In the case of B&A 14 I was a Principal involved in the ‘export’ of what at the time was the lower saloon of the tram by a willing group. Had it not been for private sponsorship from the USA, no doubt B&A 14 would have probably remained one of many similar initiatives which are an irregular feature of this website – the subject of a painstaking and drawn out local renovation over several decades. In this case the entire project was completed in less than 15 months from Church Gresley to launch in Detroit. It would indeed be an accomplishment for a reverse project to bring the tram back to England in 2015 – funded by a UK group. Whatever the gauge issue may be for a sponsor – this completely restored electric tram owned and operated through a mainline UK railway company – is a unique opportunity worth every effort by motivated Parties.

    • Andrew says:

      what a shame the FHLT are not disposing of the majority of their fleet – then they may find homes with orgnaisations with a clear plan, possibly a proven track record and who are not content to let assets sit outside and rot for an indefinite period. Never mind ‘good journalism’, think the more concerning aspect is ‘good preservationism’.

      • Nathan says:

        If the FHLT could find indoor storage for their trams, I’m sure they’d put them their! Quite frankly the attitude shown towards the FHLT by the enthusiast community is disgusting, comments like the above typify this. The FHLT had been pushing hard to secure Copse Road depot as a museum, but partly down to the total enthusiast non-support, this has not happened. In fact, it’s not just non-support, but downright nastiness. I wish the FHLT every success, a tram museum in Fleetwood is a wonderful idea, I cannot wait to see when it becomes reality.

        • Andrew Waddington says:

          Considering that the FHLT abandoned its plans for Copse Road some time ago, you could be disappointed there Nathan!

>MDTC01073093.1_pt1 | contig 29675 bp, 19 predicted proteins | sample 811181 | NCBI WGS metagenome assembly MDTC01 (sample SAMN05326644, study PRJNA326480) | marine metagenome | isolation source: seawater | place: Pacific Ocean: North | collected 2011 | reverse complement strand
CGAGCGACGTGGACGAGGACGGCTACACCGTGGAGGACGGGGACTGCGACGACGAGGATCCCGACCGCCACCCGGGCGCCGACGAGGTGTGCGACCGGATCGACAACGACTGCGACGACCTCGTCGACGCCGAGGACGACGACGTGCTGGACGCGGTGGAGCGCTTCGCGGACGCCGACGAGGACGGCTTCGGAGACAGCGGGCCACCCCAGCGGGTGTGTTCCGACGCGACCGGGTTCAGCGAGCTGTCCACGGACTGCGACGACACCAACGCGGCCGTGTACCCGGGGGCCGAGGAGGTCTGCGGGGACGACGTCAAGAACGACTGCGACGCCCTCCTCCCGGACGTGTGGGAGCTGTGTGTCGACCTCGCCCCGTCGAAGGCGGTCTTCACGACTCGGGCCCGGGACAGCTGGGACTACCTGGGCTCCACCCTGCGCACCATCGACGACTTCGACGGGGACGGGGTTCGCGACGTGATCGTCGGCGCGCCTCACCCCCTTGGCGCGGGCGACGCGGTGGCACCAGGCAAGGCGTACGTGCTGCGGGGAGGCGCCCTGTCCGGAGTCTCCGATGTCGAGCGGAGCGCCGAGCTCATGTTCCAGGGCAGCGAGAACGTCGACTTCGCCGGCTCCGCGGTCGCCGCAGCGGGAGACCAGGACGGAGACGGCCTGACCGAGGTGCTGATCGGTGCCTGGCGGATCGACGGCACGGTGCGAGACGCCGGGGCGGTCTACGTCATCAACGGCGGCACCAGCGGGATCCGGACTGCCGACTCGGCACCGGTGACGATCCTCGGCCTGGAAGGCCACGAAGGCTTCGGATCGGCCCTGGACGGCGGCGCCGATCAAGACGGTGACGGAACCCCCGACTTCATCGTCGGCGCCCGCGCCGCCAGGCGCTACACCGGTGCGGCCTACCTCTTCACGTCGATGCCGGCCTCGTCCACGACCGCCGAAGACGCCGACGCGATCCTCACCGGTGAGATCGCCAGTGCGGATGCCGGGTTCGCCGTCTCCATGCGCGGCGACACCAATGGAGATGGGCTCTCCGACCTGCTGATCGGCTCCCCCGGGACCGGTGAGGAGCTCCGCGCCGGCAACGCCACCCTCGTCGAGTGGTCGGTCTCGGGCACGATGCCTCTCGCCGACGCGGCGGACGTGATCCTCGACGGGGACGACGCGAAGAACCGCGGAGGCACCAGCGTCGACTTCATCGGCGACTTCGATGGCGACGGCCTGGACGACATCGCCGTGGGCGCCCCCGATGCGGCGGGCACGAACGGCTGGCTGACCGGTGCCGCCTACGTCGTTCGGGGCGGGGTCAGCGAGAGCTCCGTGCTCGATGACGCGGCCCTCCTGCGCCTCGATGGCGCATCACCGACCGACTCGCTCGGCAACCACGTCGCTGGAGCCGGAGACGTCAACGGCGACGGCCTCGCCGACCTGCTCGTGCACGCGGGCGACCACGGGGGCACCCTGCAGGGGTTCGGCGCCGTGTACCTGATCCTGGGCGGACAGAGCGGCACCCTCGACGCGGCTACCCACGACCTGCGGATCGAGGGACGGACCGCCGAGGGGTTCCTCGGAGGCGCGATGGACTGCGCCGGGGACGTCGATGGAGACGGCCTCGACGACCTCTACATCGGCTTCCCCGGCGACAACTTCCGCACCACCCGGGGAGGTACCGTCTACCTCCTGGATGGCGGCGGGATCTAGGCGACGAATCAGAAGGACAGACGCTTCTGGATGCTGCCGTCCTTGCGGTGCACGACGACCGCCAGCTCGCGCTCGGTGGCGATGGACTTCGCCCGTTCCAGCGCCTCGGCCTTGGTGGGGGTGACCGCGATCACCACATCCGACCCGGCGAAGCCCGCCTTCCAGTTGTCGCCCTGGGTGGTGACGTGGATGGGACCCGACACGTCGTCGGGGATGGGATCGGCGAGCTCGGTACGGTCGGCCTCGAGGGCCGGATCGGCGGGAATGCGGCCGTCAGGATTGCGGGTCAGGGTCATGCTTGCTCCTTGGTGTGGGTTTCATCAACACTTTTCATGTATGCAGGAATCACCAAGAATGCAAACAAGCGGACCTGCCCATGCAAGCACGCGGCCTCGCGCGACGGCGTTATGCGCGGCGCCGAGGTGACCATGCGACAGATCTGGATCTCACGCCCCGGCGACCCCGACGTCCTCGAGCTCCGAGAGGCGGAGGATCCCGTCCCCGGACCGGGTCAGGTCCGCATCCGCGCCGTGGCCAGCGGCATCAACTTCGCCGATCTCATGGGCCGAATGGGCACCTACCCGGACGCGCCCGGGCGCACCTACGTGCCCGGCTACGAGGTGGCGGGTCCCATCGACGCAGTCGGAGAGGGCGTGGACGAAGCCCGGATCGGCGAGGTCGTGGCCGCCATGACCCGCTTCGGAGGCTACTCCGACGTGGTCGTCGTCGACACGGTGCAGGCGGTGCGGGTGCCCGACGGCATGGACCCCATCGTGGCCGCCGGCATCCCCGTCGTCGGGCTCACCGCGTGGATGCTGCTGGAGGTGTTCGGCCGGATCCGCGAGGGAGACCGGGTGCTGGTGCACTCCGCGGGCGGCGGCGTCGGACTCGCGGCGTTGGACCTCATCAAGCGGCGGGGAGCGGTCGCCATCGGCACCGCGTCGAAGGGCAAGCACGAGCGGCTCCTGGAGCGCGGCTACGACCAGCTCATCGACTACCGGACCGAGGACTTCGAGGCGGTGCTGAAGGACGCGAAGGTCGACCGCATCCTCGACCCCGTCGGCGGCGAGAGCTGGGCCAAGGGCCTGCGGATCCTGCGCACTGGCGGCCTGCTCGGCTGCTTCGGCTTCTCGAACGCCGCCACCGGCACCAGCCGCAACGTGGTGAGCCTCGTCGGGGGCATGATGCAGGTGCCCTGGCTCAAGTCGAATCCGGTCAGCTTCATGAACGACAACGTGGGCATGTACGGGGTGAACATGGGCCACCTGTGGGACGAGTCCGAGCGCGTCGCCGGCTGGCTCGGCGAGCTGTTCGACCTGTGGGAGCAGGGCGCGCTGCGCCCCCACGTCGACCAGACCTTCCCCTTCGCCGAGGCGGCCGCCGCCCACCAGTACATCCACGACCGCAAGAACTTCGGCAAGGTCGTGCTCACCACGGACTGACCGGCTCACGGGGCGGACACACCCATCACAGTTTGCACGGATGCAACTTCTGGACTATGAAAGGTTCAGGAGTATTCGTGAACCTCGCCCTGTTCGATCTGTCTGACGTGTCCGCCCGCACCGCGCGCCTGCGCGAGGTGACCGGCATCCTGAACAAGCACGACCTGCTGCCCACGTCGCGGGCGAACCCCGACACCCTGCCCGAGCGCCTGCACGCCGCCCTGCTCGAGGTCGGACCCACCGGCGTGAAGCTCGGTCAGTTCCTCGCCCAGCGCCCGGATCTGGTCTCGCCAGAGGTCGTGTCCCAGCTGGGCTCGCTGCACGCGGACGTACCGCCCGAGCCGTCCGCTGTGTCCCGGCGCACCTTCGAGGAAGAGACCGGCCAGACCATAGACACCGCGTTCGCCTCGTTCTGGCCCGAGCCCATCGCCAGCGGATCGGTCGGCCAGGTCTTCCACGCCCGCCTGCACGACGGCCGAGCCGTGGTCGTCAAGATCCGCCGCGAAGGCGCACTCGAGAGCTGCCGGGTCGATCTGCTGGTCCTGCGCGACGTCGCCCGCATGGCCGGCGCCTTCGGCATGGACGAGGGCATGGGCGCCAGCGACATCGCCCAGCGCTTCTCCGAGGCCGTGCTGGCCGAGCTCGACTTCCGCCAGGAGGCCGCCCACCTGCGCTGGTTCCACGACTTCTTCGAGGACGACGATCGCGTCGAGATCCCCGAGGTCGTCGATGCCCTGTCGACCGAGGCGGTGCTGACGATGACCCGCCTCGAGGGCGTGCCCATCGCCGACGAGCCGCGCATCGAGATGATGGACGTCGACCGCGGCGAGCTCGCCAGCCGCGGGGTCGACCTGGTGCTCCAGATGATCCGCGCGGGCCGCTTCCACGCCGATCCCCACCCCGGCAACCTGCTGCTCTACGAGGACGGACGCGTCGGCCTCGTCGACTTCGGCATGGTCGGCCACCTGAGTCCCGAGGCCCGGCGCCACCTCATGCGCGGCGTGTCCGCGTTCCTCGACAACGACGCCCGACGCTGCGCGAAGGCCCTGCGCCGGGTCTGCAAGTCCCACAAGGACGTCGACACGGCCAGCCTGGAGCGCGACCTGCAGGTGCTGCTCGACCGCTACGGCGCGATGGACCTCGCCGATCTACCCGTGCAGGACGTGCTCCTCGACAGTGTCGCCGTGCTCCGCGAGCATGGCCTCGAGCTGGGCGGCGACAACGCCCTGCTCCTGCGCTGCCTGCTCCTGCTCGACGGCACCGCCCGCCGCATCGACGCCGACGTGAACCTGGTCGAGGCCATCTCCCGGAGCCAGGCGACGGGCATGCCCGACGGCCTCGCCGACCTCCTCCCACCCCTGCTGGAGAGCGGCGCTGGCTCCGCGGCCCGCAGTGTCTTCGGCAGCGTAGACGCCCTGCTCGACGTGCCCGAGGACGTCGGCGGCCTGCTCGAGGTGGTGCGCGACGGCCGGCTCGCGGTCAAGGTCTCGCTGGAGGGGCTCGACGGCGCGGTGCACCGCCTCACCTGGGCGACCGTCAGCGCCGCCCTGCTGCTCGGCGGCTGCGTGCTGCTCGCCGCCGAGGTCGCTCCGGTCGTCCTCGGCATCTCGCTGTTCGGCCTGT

I think it may be best to wrap up this aspect of the discussion as it is not relevant to Burton & Ashby 14 and is turning increasingly hostile.

        • Andrew says:

          Maybe a few facts needs correcting Nathan. In 2012 Mr Woodman publicaly stated that he thought enthusiasts were a waste of space, that he wanted nothing to do with them and that they would be actively discouraged from visiting his museum when, or if, it ever became a reality. With this attitude is it hardly surprising that support has not exactly flooded in? What is disgusting is that the FHLT have so actively opposed enthusiast help (charging £3 to listen to a talk on their future being a prime example) and yet then bleat about the lack of support when plans havent exactly gone well. A slautaory lesson should have been learned but, knowing the personalities involved, it will always be a case of blame someone else rather than admit some unpleasant home truths.

    • Paul D says:

      Monday 27 October 2014 at 18:57 John Woodman says:
      “Balloon 726 already has a new owner in tow.”

      Monday 3 November 2014 at 10:37 John Woodman says:
      “Balloon 726 has expressions of interest which we are considering at this time.”

      John, can you clarify those two apparently contradictory statements please and confirm the actual current status of 726?
      Has the ‘New Owner’ mentioned last Monday backed out of the deal in the intervening week or has the FHLT pulled out? Are you inviting further offers for 726 or any other cars in your collection?